The handy little free guide that comes with every Tate exhibition provides ample general information on each section and the additional notes alongside certain works fleshes it all out a bit more, but the real magic is in the images themselves.

The bigger names represented here, such as Man Ray and Irving Penn have plentiful offerings contained here, but nestling amongst them are many works by others, names which I'll admit to not being too familiar with such as Dorothea Lange, Johan Hagemeyer, Herbert Bayer and Ilse Bing.  

Having only been to a smattering of photography shows before, (most memorably the William Klein + Daido Moriyama show at the Tate Modern a few years back and the brilliant Out Of Focus : Photography exhibition at the Saatchi Gallery), mainly due to their relative scarcity in relation to traditional shows featuring painters/sculptors it made for a nice eye opening change.

The Man Ray pictures were the most familiar images, with their soft focus, high contrast compositions, (hopefully I'm using these terms correctly!), reminiscent of silent films from the 20s, and also his experimental works with Rayographs and inversion.

However most interesting to me at least were the portraits, particularly those by Irving Penn known as the corner portraits, where the subjects were placed in a tight corner of an old set which restricted their movement and focused the lens completely on their bodies language as much as their faces. Subjects includes Salvador Dali, Joe Louis and Duke Ellington. There are also many portraits figures who would have been the photographer themselves artistic contemporaries featuring Picasso, more Dali and Georgia O'Keeffe.

The detail and composition of many of these shots is truly stunning, and the Modernist style appears to have paved the way for the style used by many photographers and fashion shoots so commonplace today.

Hopefully the major galleries will begin to explore photography more often as this made was refreshing afternoon spent at the gallery.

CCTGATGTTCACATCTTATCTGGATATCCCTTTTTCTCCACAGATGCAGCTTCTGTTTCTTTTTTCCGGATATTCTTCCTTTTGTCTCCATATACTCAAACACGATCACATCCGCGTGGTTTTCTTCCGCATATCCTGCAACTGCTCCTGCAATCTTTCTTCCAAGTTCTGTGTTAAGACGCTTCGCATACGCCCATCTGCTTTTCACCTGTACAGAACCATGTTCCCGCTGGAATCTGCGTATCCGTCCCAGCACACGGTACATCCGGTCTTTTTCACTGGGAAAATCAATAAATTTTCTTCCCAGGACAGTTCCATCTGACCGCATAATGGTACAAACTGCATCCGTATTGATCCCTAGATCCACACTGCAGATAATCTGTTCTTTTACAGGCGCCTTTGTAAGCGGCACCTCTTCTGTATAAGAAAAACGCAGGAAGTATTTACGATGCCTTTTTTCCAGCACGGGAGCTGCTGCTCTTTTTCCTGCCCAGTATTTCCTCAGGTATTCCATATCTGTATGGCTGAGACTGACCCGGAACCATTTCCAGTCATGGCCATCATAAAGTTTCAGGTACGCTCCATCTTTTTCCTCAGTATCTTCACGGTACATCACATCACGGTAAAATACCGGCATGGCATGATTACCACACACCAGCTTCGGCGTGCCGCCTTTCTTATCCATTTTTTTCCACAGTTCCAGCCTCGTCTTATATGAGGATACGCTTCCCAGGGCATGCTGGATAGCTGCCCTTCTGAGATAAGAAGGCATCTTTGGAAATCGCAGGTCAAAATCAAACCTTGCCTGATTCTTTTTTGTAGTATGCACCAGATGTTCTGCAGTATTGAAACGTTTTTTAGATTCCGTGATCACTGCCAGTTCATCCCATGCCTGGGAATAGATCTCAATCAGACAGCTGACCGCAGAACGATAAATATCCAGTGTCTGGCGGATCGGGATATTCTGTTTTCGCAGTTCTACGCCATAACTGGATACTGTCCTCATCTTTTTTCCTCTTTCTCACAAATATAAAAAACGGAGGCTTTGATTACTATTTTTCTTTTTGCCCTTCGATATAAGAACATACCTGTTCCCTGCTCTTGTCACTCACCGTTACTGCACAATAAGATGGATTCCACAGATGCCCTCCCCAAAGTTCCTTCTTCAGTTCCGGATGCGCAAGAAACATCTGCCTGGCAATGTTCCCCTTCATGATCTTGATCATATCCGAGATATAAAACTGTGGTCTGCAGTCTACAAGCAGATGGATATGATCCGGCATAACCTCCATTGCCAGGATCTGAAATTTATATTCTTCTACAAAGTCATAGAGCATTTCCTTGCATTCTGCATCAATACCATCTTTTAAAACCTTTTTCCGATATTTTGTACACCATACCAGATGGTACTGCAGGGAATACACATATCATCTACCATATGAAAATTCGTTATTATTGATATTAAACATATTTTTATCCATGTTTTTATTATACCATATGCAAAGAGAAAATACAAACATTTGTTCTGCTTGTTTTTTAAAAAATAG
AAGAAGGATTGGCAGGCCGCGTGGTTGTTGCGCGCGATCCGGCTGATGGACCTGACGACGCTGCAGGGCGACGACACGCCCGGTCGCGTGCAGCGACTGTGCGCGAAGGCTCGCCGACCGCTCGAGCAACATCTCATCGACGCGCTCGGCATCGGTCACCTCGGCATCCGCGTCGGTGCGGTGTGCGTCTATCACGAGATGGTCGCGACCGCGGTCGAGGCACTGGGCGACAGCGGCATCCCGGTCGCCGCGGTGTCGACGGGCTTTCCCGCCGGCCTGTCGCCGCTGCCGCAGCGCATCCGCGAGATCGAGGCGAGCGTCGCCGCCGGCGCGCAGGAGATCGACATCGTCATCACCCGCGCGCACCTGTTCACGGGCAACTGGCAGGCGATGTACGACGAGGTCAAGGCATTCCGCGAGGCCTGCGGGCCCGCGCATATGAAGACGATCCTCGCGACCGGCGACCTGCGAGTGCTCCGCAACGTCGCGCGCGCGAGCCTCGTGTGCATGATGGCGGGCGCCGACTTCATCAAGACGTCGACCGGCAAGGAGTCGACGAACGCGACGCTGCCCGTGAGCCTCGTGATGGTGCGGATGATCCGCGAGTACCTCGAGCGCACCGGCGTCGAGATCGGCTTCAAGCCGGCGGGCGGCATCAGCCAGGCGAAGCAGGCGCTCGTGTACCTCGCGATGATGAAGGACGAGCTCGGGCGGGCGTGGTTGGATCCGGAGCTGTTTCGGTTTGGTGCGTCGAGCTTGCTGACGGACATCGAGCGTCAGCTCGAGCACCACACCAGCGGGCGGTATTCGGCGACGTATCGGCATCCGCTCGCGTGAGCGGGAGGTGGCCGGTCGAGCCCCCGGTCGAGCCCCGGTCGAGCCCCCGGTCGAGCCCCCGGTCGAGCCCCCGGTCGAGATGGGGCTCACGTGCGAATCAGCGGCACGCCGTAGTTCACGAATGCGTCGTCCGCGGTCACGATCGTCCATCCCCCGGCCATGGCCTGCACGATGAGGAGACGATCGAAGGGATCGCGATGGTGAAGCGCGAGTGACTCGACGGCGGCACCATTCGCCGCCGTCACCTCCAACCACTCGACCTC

Ultimately these need to be seen first hand to really appreciate them and there's ample opportunity as the show is open until May the 21st.

The journey back along the Southbank continued with the Thames looking as great as ever by night.

The Thames by night...

Spielberg At 70 : Philharmonia Orchestra

The final stop of the day was the Royal Festival Hall for a night of some of the most iconic film music performed live by the Philharmonia Orchestra, conducted by Anthony Weedon with introductions by film critic and biographer Iain Johnstone.

The iconic ET flying bicycle...

Although obviously the music itself wasn't composed by Spielberg, it's associations with the visuals he created are indelible, and just hearing the music conjures up memories of watching the films themselves.

I'd managed to snag some a cheap seat in the side stalls for £15 which was an absolute bargain and afforded a great view and even better sound.

The great view from the bargain-tastic side stalls...

The pieces selected were not just of films Spielberg directed but also those he produced and even one that he 'produced', ('Poltergeist' I'm looking at you!).

The full list of movies covered was:

Close Encounters of the Third Kind
Bridge of Spies
Memoirs of a Geisha
War Horse
Jurassic Park
Back to the Future
Catch Me If You Can
Deep Impact
Indiana Jones and the Last Crusade
Medal of Honor (the videogame)
Schindler's List
E.T. : The Extra-Terrestrial
Raiders of the Lost Ark

Particular highlights were the opening double of 'Jaws' and 'CEOT3K', the second half openers of 'Back to the Future' and 'Catch Me If You Can', (an unusual but captivating sight seeing an entire orchestra performing the jazz inflected finger clicks), and the theme from 'Schindler's List' featuring a stunning solo violin.

Between tracks Johnstone regaled stories of the making of the films and the times he has met Spielberg, along with information on the composers, particularly long term collaborator John Williams.

The closer of the theme from 'Raiders of the Lost Ark' brought the night to a close superbly and sent chills down the spine.

The two hour show just flew by and barely touched on one of the greatest filmographies of any director, living or dead.

If you get a chance to catch any of the performances of movie music by the Philharmonia Orchestra at the Royal Festival Hall go for it, hearing the scores live is a truly exhilarating thing.

Next week sees us enjoying some live music, a stage great performing in an 'artistic' environment and some cult theatre. Till then, get inspired...

No comments:

Post a Comment